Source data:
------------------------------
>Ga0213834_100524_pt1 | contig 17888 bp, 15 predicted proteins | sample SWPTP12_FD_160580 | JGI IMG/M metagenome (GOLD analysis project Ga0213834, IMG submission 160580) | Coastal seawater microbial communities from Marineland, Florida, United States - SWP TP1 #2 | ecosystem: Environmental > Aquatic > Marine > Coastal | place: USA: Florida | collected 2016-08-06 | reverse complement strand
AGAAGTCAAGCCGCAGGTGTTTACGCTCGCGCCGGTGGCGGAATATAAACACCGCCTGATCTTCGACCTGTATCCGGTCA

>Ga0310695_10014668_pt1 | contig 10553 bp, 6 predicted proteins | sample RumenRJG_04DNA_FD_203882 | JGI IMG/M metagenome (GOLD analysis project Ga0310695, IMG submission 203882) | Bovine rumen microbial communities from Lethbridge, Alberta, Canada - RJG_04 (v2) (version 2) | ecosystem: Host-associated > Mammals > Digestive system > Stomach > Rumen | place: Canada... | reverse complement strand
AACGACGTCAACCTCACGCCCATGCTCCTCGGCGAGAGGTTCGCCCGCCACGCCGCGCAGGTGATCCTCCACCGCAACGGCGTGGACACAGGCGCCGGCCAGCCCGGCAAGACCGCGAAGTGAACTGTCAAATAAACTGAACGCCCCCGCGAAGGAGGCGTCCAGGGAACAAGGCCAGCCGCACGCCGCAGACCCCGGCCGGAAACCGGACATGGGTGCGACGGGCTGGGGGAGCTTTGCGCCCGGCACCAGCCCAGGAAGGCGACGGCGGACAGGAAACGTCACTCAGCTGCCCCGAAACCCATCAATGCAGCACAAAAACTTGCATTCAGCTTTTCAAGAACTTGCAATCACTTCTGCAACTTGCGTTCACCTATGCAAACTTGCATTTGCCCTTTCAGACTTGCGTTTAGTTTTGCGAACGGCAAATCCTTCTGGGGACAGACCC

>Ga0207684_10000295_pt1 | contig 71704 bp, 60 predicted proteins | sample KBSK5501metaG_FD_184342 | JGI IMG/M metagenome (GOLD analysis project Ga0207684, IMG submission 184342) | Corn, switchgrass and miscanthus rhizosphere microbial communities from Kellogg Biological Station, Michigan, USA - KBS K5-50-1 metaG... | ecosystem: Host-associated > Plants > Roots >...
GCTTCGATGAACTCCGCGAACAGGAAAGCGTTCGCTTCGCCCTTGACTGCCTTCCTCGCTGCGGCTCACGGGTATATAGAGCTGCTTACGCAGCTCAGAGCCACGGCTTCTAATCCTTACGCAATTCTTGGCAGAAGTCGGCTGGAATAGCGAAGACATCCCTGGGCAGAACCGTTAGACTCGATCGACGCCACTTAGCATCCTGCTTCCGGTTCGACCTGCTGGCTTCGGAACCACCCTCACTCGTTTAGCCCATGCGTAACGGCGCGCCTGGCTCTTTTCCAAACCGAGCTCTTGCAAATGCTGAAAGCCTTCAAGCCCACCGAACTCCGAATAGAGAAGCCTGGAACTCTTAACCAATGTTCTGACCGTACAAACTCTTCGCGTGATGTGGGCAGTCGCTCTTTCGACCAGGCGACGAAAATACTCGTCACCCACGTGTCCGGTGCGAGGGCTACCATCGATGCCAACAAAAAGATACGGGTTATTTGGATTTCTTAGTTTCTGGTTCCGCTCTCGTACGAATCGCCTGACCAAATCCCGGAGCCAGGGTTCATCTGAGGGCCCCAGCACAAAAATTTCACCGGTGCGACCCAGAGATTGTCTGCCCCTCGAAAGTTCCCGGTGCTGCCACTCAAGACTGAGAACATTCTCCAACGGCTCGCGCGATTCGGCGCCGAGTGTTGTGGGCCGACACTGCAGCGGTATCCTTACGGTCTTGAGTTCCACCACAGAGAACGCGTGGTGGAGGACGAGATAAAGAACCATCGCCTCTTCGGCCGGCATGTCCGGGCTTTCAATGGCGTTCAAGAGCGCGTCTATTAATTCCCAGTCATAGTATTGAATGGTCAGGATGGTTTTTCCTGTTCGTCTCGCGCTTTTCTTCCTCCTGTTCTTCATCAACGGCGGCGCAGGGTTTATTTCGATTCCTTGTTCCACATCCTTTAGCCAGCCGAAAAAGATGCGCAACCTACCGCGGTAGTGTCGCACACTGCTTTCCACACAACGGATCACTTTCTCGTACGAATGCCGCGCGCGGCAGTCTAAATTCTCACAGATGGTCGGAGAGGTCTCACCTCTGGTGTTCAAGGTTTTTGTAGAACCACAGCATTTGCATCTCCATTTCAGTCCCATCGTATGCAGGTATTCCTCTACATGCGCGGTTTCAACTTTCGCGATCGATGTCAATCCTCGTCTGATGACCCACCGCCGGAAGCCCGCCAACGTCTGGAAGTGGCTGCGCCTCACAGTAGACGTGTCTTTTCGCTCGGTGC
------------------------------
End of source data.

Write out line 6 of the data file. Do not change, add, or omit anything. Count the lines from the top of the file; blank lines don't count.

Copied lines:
GCTTCGATGAACTCCGCGAACAGGAAAGCGTTCGCTTCGCCCTTGACTGCCTTCCTCGCTGCGGCTCACGGGTATATAGAGCTGCTTACGCAGCTCAGAGCCACGGCTTCTAATCCTTACGCAATTCTTGGCAGAAGTCGGCTGGAATAGCGAAGACATCCCTGGGCAGAACCGTTAGACTCGATCGACGCCACTTAGCATCCTGCTTCCGGTTCGACCTGCTGGCTTCGGAACCACCCTCACTCGTTTAGCCCATGCGTAACGGCGCGCCTGGCTCTTTTCCAAACCGAGCTCTTGCAAATGCTGAAAGCCTTCAAGCCCACCGAACTCCGAATAGAGAAGCCTGGAACTCTTAACCAATGTTCTGACCGTACAAACTCTTCGCGTGATGTGGGCAGTCGCTCTTTCGACCAGGCGACGAAAATACTCGTCACCCACGTGTCCGGTGCGAGGGCTACCATCGATGCCAACAAAAAGATACGGGTTATTTGGATTTCTTAGTTTCTGGTTCCGCTCTCGTACGAATCGCCTGACCAAATCCCGGAGCCAGGGTTCATCTGAGGGCCCCAGCACAAAAATTTCACCGGTGCGACCCAGAGATTGTCTGCCCCTCGAAAGTTCCCGGTGCTGCCACTCAAGACTGAGAACATTCTCCAACGGCTCGCGCGATTCGGCGCCGAGTGTTGTGGGCCGACACTGCAGCGGTATCCTTACGGTCTTGAGTTCCACCACAGAGAACGCGTGGTGGAGGACGAGATAAAGAACCATCGCCTCTTCGGCCGGCATGTCCGGGCTTTCAATGGCGTTCAAGAGCGCGTCTATTAATTCCCAGTCATAGTATTGAATGGTCAGGATGGTTTTTCCTGTTCGTCTCGCGCTTTTCTTCCTCCTGTTCTTCATCAACGGCGGCGCAGGGTTTATTTCGATTCCTTGTTCCACATCCTTTAGCCAGCCGAAAAAGATGCGCAACCTACCGCGGTAGTGTCGCACACTGCTTTCCACACAACGGATCACTTTCTCGTACGAATGCCGCGCGCGGCAGTCTAAATTCTCACAGATGGTCGGAGAGGTCTCACCTCTGGTGTTCAAGGTTTTTGTAGAACCACAGCATTTGCATCTCCATTTCAGTCCCATCGTATGCAGGTATTCCTCTACATGCGCGGTTTCAACTTTCGCGATCGATGTCAATCCTCGTCTGATGACCCACCGCCGGAAGCCCGCCAACGTCTGGAAGTGGCTGCGCCTCACAGTAGACGTGTCTTTTCGCTCGGTGC